Setting personal boundaries

sex, relationship, abuse, marriage, single woman, Christian

I’ve been away from the blog for awhile so I apologize for the time it’s taken to post some comments. I’ve enjoyed reading them and thank you for taking the time to write.

I’ve written a little about boundaries and the fact that well into my adulthood I am only now learning how to use them. I actually lived a boundary-less life until now which caused me all kinds of problems. Saying ‘no’ to anyone would create all manner of self-loathing and fear of isolation and abandonment, so I would say ‘yes’ to almost everything and let the resentment grow inside but never release it.

I also lost touch (if I ever had it!) with what I truly wanted or needed which made me a completely inauthentic person with a fake smile and who thought the only thing she had going for her was the way she looked. As long as the outside was perfect I could fool people into thinking I was a person of value. I did not have a sense of self-worth, did not know how to stand up for myself in appropriate ways, did not know how to express anger in healthy ways (only rage and only after I had pushed all my feelings down so much that they finally had to blow).

To help me learn how to set healthy boundaries (excuse the psycho-speak) I’ve been reading a book called “Boundaries”. It explains that learning how to set boundaries begins as a baby and has a lot to do with your parents style of raising you. Well, that makes a lot of sense because I was raised in a way that my opinions or needs and wants were never considered. I did not even contemplate saying ‘no’ or asking for anything. I notice people find that hard to understand. It’s not that I didn’t get what I want it’s that I didn’t even know I could ask for it.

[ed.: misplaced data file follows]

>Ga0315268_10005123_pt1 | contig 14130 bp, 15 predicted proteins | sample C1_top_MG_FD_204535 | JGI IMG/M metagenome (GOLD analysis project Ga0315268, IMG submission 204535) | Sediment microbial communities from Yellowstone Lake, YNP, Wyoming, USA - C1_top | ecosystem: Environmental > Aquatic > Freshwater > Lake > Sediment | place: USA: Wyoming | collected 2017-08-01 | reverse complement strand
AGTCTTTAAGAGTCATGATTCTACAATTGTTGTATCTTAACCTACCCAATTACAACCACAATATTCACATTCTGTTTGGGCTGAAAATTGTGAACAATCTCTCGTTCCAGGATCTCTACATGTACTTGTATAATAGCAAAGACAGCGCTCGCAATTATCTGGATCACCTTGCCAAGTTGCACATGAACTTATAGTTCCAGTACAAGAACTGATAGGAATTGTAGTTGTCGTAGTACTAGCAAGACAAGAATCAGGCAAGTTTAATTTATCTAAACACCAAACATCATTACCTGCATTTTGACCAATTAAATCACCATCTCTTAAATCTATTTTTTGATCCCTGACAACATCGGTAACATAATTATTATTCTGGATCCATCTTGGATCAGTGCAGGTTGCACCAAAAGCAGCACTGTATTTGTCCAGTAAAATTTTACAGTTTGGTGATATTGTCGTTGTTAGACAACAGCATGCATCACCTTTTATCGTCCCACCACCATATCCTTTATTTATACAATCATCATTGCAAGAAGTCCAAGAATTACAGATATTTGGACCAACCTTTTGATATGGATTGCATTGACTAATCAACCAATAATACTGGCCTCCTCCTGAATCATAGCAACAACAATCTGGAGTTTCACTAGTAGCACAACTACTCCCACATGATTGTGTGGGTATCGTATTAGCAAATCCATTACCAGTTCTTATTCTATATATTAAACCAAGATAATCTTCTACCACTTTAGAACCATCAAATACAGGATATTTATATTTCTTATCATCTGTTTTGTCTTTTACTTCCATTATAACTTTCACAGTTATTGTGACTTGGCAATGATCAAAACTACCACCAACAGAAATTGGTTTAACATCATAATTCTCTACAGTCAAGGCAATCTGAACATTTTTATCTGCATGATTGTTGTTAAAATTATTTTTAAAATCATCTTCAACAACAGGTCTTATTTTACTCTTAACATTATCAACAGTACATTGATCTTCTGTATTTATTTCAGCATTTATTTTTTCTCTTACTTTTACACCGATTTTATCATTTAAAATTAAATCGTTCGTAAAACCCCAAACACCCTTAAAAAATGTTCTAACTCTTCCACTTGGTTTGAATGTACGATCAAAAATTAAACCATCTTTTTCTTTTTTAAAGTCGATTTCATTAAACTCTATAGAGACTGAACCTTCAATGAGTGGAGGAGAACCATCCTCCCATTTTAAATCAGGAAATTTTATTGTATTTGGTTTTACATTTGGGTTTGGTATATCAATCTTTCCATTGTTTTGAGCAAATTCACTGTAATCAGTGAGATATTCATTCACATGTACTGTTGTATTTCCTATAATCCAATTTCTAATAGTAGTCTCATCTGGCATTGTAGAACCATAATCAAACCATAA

Being raised by a narcissistic mother and a passive father was an awful example of the sickness that occurs when the man of the house relinquishes his power to the woman. I liken the household in which I grew up to Cinderella’s where the mother figure is terrorizing the children and the father stands by and lets it happen.

Children who are not taught to establish boundaries are often victims of sexual abuse and childhood victims of sexual abuse have trouble setting boundaries which sets the stage for even more abuse later on. It’s a sad cycle that I’m happy to know I have a chance of breaking both for myself and for my children. What is your experience with setting boundaries?

Published in: on September 13, 2011 at 3:58 pm  Comments (3)  

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3 CommentsLeave a comment

  1. Hi!
    I used to be a “yes girl” too with the fake smile. Now, as I learn to be good to myself, It doesn’t bothered me to say no but it’s hard to get rid of old habits, I notice I try to please people sometimes. I kwnow it will come slowly because I’m happier when I do think for myself!

    • Some people say “fake it till you make it” and smile even when you don’t feel like it but for women like us I think it might be better to be 100% authentic and only smile when we truly have something worth smiling about.

      • You’re right and I’ve notice I have a lot of reasons to smile. I smile as before but now my smiles are truly joyfull.

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